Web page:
Last week at a bar, I ended up talking to a musician who must’ve been in his 50s about differences between the politics of the 1960s and today, about the ballooning costs of elections and the growing influence of lobbyists and the departure of this year from all the ways we both understood things worked. The talk eventually landed on football, where Colin Kaepernick’s year of career-ending police-brutality protest had just exploded into a public flame war between Donald Trump and the whole NFL. The guy didn’t get why sports needed to be a political battleground; there are spaces, he argued — as others have this year — where we ought to be able to drop our differences and defenses for a couple of hours and share a common interest.
Respectfully, I’ve grown weary of elders wishing the country would snap back to less visibly political times. They were raised in an America engineered through art, news, and the machinations of politicians to believe in and reinforce its own exceptionalism, to cast off civil disobedience as the work of clandestine Communist cells and risible weirdos. (This fall I’ve been binge-watching Ken Burns and Lynn Novick’s The Vietnam War, which, alongside detailing hard facts about a bad-idea overseas conflict, focuses on the crushing stories of young patriots whose misplaced trust in government lured them into battles of dubious morality.) I grew up watching Gulf War bombings on TV and crack-epidemic carnage on New York City streets. I never knew a world that wasn’t brazenly political. I think the old world was a fake.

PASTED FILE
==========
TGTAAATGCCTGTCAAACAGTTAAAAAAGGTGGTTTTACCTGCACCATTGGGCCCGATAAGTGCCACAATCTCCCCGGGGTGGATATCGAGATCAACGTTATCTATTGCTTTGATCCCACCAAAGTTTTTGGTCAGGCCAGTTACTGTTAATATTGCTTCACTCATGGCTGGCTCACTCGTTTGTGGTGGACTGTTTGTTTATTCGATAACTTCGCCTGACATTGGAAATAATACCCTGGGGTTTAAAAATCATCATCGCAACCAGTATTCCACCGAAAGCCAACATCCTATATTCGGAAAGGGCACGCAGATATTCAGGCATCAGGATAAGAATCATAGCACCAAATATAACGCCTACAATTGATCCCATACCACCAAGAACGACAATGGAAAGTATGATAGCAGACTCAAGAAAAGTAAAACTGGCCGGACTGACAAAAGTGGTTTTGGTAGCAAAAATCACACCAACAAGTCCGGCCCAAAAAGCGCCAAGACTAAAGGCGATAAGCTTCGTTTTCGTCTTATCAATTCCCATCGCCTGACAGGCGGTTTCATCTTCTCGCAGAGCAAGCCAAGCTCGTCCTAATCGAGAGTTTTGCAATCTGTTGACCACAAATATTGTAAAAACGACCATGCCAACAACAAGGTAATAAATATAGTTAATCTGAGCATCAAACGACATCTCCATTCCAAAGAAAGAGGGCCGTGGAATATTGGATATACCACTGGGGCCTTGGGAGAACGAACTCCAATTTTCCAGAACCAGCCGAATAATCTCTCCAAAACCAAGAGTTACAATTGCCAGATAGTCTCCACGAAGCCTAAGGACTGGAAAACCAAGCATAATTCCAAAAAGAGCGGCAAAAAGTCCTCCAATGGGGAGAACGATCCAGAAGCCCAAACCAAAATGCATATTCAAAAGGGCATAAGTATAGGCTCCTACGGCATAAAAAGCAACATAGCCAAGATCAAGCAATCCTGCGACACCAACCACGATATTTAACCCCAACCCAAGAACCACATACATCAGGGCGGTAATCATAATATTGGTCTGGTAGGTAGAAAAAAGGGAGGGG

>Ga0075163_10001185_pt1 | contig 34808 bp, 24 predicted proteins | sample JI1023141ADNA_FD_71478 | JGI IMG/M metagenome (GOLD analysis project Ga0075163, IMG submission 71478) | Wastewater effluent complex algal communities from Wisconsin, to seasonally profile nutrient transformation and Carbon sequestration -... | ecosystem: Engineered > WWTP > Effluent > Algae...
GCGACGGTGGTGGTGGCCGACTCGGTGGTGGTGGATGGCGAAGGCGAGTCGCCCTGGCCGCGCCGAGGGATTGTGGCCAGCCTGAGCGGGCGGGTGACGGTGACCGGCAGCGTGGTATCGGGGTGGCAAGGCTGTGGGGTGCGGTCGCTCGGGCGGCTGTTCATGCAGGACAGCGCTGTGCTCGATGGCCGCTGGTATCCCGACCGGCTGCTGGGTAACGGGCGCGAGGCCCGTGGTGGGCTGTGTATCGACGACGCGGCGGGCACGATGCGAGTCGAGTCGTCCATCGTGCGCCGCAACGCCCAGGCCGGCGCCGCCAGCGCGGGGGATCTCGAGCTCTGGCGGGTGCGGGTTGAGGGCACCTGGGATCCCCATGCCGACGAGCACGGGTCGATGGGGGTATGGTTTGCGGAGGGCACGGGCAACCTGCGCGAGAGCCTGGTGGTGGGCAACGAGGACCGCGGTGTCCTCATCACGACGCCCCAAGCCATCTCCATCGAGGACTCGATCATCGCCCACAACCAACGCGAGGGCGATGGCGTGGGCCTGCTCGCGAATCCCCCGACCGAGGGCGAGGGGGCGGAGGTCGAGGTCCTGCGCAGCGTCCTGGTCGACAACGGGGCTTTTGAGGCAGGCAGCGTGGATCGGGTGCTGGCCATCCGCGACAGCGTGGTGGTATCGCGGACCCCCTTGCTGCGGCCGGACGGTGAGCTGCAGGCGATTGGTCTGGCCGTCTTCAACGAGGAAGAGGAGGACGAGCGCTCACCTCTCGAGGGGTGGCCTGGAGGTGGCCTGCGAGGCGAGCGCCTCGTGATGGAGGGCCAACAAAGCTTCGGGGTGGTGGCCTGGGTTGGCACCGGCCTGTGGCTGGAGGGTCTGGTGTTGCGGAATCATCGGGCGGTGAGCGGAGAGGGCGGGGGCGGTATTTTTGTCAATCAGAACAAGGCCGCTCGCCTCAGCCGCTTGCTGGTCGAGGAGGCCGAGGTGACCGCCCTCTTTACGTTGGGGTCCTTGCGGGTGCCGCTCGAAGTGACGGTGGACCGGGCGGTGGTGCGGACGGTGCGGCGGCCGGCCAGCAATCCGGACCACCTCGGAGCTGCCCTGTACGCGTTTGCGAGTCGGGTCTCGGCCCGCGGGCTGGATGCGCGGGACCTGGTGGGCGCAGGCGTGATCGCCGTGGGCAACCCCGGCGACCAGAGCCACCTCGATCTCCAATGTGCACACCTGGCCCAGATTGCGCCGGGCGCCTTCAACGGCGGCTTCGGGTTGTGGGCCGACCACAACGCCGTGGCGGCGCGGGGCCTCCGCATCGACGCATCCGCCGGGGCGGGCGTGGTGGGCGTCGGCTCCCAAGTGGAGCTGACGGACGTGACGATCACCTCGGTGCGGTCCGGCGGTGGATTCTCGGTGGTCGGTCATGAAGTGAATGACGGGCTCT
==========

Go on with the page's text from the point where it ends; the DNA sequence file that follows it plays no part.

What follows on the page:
With increased awareness comes increased responsibility. “If you see something, say something,” the MTA motto goes. Unblinking access to the sheer horror-movie melodrama of human depravity in 2017 obliges us to challenge our government and comfort our peers, and it’s heartening to watch the many ways people are finding to get the work done. As someone who is hard-wired to seek comfort in music, I see songwriters taking two distinct pathways through the year of cultural and spiritual warfare. There are self-care records, and there are despair records, song cycles you sink into to be reminded that love and warmth are still powerful and possible, and polemics you use to burn off rage to keep from Hulking out and smashing nearby furniture.